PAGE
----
One of the bugs I was recently asked to fix for an application required me to determine whether or not to display one of the members of a list. This proved somewhat challenging since the lists in question were heterogeneous (two difference subtypes of an abstract base class). It turned out that LINQ provides a nice solution to this sort of problem in the form of the OfType<T> method.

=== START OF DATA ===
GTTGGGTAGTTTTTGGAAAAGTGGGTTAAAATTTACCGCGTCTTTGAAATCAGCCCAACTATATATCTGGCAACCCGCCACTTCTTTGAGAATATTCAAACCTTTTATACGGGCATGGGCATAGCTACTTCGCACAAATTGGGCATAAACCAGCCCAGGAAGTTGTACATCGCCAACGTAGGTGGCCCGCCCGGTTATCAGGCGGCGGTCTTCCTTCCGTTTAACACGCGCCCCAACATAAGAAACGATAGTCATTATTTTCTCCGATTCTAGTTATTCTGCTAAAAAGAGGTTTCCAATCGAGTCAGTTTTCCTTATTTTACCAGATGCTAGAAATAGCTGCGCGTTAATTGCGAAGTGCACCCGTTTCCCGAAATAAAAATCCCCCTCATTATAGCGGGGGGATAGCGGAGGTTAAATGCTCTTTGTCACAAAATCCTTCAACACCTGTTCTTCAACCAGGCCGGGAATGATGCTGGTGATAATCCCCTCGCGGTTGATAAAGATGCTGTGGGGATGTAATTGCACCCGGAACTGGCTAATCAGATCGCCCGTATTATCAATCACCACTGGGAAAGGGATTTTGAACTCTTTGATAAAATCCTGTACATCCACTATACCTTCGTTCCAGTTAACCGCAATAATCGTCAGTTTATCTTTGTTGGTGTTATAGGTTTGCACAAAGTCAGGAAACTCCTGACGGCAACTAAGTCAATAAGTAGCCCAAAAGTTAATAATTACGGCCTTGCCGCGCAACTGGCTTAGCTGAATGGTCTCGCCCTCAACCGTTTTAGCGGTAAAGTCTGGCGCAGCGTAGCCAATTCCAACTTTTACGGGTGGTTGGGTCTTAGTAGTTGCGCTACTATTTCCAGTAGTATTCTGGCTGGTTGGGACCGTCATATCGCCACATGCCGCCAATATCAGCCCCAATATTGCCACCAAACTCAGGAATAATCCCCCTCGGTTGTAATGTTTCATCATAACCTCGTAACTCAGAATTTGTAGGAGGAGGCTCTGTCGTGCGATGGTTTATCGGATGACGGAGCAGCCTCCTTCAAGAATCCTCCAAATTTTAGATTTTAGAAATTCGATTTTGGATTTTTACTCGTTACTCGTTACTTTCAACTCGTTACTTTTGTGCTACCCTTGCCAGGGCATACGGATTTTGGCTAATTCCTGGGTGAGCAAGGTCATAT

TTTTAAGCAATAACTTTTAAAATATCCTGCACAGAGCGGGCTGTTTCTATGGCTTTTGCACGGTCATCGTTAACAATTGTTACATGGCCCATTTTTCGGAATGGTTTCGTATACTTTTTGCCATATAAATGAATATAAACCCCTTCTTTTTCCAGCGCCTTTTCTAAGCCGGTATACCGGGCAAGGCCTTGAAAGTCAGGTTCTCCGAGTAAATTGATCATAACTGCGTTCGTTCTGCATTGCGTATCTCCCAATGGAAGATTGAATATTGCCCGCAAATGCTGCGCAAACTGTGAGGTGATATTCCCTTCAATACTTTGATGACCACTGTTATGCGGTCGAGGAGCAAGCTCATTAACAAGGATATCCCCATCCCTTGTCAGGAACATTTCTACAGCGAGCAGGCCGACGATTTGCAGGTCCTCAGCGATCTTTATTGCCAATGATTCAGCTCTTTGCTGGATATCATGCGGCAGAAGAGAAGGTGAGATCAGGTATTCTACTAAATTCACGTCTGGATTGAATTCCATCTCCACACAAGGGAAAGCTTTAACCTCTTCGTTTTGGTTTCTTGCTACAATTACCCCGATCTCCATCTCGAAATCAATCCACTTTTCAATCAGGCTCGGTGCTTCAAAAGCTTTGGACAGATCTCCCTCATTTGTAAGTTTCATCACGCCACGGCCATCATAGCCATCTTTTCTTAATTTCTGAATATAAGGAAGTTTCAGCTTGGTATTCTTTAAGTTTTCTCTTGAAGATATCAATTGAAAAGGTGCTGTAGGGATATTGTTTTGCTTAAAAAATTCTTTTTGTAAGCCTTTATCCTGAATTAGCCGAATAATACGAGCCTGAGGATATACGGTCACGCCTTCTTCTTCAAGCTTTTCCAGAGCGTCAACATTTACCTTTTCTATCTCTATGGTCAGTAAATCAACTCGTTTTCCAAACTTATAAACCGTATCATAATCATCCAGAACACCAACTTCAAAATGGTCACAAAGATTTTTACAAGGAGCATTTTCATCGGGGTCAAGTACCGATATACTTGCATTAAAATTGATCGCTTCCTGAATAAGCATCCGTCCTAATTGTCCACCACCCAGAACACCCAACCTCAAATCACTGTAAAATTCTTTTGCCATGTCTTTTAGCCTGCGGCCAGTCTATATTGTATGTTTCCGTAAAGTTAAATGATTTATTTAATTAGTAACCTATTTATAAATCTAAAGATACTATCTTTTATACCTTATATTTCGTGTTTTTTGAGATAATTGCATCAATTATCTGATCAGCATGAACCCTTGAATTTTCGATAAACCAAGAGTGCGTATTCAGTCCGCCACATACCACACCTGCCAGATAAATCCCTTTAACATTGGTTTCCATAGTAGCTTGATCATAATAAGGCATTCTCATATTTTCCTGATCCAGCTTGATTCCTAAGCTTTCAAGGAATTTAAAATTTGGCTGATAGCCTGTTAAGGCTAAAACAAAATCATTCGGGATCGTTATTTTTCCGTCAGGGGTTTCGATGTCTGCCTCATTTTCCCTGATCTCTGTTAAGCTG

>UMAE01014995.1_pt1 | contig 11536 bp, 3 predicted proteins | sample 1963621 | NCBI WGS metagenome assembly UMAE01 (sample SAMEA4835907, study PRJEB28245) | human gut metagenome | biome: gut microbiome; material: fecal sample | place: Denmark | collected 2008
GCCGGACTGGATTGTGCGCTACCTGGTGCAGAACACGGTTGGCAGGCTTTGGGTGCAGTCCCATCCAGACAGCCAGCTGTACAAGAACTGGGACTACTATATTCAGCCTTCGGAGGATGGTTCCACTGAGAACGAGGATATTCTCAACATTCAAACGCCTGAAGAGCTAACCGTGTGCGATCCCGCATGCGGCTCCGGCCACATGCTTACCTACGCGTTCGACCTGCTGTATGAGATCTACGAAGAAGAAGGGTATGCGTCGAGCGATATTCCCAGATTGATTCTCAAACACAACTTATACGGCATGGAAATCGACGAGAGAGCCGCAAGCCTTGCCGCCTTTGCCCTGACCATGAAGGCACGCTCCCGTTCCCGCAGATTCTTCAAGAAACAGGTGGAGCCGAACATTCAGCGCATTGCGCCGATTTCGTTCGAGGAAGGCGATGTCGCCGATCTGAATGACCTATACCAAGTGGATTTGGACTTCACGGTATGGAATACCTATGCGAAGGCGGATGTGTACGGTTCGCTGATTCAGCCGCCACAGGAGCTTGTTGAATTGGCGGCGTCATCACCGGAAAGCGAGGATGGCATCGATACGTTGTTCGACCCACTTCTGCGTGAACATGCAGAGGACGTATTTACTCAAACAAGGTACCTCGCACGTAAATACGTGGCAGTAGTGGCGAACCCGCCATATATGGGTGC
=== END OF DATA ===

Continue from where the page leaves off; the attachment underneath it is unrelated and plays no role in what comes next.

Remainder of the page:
Given an IEnumerable collection with elements of multiple types, calling OfType<T> on the collection where T is the desired type will return a collection containing only elements of type T. Before learning about OfType<T>, I’d been using the Cast<T> method. This was fine as long as all the collection elements were of the type T I wanted. The moment this wasn’t the case, my LINQ query threw a cast exception. OfType<T> seems to work similarly to the “as” operator in C#, in that it doesn’t complain if a list element isn’t type T–it simply excludes it from the returned collection.